Saharan Dust: The reason people across Liverpool and Merseyside woke up to find their cars were filthy
People across the country woke up to thick layers of dust covering their cars.
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People across Merseyside woke up on Thursday morning to find their cars had become rather filthy overnight. But just how has it happened? Well - the culprit comes all the way from North Africa.
Saharan Dust, from the vast desert area that shares its name, can be blown all the way to the UK if the wind in the upper part of the atmosphere is in the right direction.
Many people across the country posted about the phenomenon as they headed out to their cars for the first time on Thursday.
The Met Office explains Saharan Dust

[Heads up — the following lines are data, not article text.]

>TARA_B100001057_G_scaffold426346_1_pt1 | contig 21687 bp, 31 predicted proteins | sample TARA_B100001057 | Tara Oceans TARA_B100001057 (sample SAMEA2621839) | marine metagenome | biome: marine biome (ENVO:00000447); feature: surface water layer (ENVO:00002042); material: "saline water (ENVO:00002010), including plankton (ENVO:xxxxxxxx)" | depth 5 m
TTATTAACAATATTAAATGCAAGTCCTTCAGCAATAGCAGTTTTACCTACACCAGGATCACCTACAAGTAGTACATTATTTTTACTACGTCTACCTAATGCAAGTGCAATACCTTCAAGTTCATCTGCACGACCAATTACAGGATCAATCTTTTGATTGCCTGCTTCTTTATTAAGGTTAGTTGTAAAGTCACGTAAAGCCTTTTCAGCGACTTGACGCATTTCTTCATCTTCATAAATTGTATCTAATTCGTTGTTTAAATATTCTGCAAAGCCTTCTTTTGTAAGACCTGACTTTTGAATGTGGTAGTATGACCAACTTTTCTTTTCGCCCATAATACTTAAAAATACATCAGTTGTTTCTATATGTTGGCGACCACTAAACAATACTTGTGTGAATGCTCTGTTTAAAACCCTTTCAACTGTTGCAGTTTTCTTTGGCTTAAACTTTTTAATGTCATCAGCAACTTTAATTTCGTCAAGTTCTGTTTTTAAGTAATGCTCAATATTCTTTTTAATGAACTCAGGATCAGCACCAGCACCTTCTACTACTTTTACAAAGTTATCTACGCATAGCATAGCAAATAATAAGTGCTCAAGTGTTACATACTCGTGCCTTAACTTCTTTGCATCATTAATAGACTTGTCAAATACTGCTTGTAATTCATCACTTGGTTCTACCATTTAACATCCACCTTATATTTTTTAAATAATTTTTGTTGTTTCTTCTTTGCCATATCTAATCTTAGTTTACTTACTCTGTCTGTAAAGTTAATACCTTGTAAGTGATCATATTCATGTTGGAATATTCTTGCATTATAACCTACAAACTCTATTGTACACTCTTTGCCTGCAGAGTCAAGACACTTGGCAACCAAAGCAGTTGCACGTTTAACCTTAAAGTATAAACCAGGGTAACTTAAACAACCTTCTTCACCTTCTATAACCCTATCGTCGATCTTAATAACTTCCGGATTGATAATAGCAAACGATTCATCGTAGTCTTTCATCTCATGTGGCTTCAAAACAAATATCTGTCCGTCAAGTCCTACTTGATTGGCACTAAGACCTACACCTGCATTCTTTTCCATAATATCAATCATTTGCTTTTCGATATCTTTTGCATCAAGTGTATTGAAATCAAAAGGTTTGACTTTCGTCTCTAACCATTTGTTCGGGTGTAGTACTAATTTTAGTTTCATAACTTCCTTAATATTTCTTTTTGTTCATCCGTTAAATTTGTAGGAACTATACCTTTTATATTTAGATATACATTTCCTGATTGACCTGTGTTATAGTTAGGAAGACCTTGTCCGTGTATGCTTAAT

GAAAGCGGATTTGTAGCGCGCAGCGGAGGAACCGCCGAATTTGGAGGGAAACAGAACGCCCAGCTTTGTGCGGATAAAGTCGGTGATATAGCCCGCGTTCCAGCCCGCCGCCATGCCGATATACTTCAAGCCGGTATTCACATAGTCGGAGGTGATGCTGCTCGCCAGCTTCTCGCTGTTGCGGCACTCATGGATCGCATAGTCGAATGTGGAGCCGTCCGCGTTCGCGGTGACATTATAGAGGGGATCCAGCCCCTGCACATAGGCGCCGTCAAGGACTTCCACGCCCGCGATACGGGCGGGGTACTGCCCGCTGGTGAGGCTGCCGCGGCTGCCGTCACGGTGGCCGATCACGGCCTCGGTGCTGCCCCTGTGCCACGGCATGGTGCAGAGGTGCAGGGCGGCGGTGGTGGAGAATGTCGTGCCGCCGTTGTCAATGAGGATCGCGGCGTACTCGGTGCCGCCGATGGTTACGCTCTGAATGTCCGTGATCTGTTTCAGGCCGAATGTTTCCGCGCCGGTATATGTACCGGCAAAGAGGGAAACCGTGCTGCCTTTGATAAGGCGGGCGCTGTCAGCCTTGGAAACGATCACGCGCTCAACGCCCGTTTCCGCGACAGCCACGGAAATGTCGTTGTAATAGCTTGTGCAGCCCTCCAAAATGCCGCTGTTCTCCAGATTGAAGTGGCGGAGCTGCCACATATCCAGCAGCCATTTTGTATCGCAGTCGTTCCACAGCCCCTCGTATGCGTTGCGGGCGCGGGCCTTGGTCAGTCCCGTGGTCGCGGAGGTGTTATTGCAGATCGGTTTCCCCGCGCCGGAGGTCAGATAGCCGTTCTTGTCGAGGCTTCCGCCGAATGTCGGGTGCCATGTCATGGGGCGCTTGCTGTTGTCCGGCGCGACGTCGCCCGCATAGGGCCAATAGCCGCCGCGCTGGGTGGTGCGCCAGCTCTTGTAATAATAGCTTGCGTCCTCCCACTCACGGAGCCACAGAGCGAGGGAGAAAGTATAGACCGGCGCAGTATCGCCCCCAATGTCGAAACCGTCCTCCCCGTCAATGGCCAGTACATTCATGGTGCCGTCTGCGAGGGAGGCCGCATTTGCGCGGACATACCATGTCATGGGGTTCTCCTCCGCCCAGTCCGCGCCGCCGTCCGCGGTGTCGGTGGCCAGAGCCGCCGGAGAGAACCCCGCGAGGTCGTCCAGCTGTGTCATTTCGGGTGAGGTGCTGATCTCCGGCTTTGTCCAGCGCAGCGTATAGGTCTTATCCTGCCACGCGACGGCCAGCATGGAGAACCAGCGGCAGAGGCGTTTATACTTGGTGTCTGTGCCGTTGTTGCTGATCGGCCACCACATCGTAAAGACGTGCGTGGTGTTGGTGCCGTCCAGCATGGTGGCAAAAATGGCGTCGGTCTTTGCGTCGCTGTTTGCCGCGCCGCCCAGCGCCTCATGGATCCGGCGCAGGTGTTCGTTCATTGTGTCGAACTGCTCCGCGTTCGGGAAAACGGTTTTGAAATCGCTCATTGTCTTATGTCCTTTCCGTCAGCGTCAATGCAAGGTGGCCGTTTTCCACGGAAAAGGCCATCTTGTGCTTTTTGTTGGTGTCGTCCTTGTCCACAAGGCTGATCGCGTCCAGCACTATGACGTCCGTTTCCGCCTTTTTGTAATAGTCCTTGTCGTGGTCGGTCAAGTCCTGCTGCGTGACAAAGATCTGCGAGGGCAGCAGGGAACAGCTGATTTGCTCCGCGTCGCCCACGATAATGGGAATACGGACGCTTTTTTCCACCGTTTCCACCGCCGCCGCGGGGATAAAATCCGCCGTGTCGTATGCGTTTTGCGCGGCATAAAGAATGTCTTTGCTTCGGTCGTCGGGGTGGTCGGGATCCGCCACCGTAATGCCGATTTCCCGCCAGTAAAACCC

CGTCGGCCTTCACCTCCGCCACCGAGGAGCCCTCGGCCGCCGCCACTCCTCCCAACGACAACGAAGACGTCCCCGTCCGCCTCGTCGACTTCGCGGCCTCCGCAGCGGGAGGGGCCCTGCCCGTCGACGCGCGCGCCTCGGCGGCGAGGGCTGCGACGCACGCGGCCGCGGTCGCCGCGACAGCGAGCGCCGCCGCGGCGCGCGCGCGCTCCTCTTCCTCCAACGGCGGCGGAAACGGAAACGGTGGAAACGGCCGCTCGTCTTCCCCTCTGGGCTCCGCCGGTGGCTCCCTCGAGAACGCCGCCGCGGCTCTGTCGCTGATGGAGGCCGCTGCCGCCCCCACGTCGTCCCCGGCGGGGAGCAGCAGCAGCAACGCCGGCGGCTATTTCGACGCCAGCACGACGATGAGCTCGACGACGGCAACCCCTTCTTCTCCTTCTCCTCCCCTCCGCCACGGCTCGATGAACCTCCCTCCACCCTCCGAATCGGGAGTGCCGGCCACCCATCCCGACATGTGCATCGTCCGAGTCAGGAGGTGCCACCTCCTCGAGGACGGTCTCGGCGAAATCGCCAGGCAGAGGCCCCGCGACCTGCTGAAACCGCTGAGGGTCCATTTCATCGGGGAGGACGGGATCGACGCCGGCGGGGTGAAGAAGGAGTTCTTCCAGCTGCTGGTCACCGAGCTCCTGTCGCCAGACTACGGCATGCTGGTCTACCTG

The Met Office describes how the dust from the desert can go high into the atmosphere and be moved around the world - including the more than 2,500 miles between Liverpool and the Sahara.
To come down, it needs rain, and after a glorious, dry week the most familiar English weather arrived during Wednesday night.
The Met Office website states: “In order for the dust to get from up in the sky down to the ground, you need something to wash it out of the sky - rain. As raindrops fall, they collect particles of dust on the way down. Then when the raindrops land on something and eventually evaporate, they leave behind a layer of dust.
“Saharan dust is relatively common in the UK often happening several times a year when big dust storms in the Sahara coincide with southerly wind patterns. In certain weather situations, Saharan dust can also affect air pollution and pollution levels.”
In practicality, maybe just run the car through the car wash on the way back from work.